It helps to hear words of wisdom from people we know and people we like. If you’re a country music fan, even if you’re not, you probably know the name Naomi Judd. Naomi Judd is the mother of Wynona and Ashley Judd, a true entertainment dynasty. Naomi Judd retired from performing when her health was dwindling after being diagnosed with Hepatitis C. She had been a nurse earlier in her life and knew she had to focus on her health in order to get better.
Last week she and her daughter Wynona were on Oprah. They were discussing their lives individually and together as they begin a tour together. When discussing their relationship with their therapist in the audience, she uttered these words of wisdom, “You have to be invitational not confrontational.”
I heard these words and was surprised at how it rang bells in my heart and soul. I’ve been sitting in room facilitating groups for those facing chronic and other life-altering illnesses for over twenty years and it’s always about defeating the illness. There are many references to combating the illness and it being a war and for many that works…it’s certainly confrontational.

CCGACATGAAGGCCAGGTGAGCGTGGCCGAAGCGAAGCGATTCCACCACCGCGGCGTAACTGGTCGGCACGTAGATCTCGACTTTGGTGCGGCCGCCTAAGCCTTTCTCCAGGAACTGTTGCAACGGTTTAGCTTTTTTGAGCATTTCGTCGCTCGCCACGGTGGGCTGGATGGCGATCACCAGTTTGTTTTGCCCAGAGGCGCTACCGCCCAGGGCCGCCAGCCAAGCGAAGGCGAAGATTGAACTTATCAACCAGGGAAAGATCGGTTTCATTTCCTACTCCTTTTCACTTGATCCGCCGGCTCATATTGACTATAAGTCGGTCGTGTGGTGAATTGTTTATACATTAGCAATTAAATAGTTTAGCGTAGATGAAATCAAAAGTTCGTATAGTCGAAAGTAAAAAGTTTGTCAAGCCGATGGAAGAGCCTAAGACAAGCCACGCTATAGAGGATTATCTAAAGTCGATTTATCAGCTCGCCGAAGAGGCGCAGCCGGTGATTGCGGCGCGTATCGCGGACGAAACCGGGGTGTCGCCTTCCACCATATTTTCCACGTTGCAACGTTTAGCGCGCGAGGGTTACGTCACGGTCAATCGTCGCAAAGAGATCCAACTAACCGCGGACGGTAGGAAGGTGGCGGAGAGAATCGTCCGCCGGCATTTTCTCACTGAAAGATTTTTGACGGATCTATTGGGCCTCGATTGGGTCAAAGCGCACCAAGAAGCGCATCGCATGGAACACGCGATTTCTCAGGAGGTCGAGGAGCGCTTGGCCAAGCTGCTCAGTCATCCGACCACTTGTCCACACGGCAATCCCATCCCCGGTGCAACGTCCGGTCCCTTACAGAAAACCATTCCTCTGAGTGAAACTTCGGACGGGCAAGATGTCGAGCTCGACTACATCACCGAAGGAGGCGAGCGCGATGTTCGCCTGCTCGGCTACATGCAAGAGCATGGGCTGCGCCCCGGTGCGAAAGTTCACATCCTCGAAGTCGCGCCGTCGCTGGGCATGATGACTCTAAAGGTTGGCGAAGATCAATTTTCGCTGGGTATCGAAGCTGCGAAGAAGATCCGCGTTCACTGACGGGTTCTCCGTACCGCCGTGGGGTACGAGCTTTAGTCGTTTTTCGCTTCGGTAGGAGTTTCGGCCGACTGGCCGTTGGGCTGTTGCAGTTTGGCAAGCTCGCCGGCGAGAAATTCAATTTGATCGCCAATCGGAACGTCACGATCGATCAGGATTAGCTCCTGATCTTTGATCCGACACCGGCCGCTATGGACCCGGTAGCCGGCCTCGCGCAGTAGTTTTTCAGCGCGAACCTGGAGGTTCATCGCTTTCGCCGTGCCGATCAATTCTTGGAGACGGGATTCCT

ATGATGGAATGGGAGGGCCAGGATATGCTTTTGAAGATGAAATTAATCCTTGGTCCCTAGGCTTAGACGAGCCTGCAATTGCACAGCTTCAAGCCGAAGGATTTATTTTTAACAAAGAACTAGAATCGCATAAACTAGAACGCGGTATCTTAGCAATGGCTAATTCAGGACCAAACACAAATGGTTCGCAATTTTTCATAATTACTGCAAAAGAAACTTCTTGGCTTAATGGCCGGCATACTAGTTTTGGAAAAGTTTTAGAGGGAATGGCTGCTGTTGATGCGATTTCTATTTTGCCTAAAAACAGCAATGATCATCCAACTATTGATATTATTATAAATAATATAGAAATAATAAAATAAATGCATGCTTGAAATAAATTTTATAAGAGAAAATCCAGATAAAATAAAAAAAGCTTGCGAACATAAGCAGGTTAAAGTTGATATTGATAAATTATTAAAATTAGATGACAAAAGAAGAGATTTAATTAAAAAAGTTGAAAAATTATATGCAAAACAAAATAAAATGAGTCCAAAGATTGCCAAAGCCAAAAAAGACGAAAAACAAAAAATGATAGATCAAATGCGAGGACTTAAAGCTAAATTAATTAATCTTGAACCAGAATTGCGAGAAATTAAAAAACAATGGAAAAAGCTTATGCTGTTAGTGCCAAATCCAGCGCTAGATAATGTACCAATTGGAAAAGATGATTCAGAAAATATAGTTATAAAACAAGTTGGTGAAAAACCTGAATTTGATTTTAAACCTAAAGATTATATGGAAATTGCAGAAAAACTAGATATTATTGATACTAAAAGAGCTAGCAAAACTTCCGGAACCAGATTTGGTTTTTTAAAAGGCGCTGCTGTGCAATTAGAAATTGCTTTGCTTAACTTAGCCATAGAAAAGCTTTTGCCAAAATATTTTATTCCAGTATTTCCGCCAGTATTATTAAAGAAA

As I sat and let Naomi Judd’s words sink in I thought about how does being confrontational help me and my health? I invite you to ask yourself the same question; I believe the internal answer may surprise you. Next I began wondering what would my life be like if I became “invitational”. Being “invitational” means inviting health and wellness into my life. Becoming more conscious of health promoting behaviors and partnering with my body on its journey to wellness.
I started listening more closely to the internal dialogue always chattering away, and found the idea of being “invitational” to be comforting. As I begin this practice I’m finding myself feeling less tense, more peaceful, and more proactive. Being “invitational” allows me to be on the offensive side instead of the defensive side of the coin. I believe your body, mind, and soul will have more energy for health and healing if you’re “invitational”.
Don’t take it from me…take it from Naomi Judd who is taking on the challenge of a music tour that includes long hours, lots of travel on a bus with others in close quarters, and everyone wanting her attention. If she’s going to be “invitational” to health and healing she’ll need to carve out time for herself and allow her body to rest, and honor the body as the temple it is!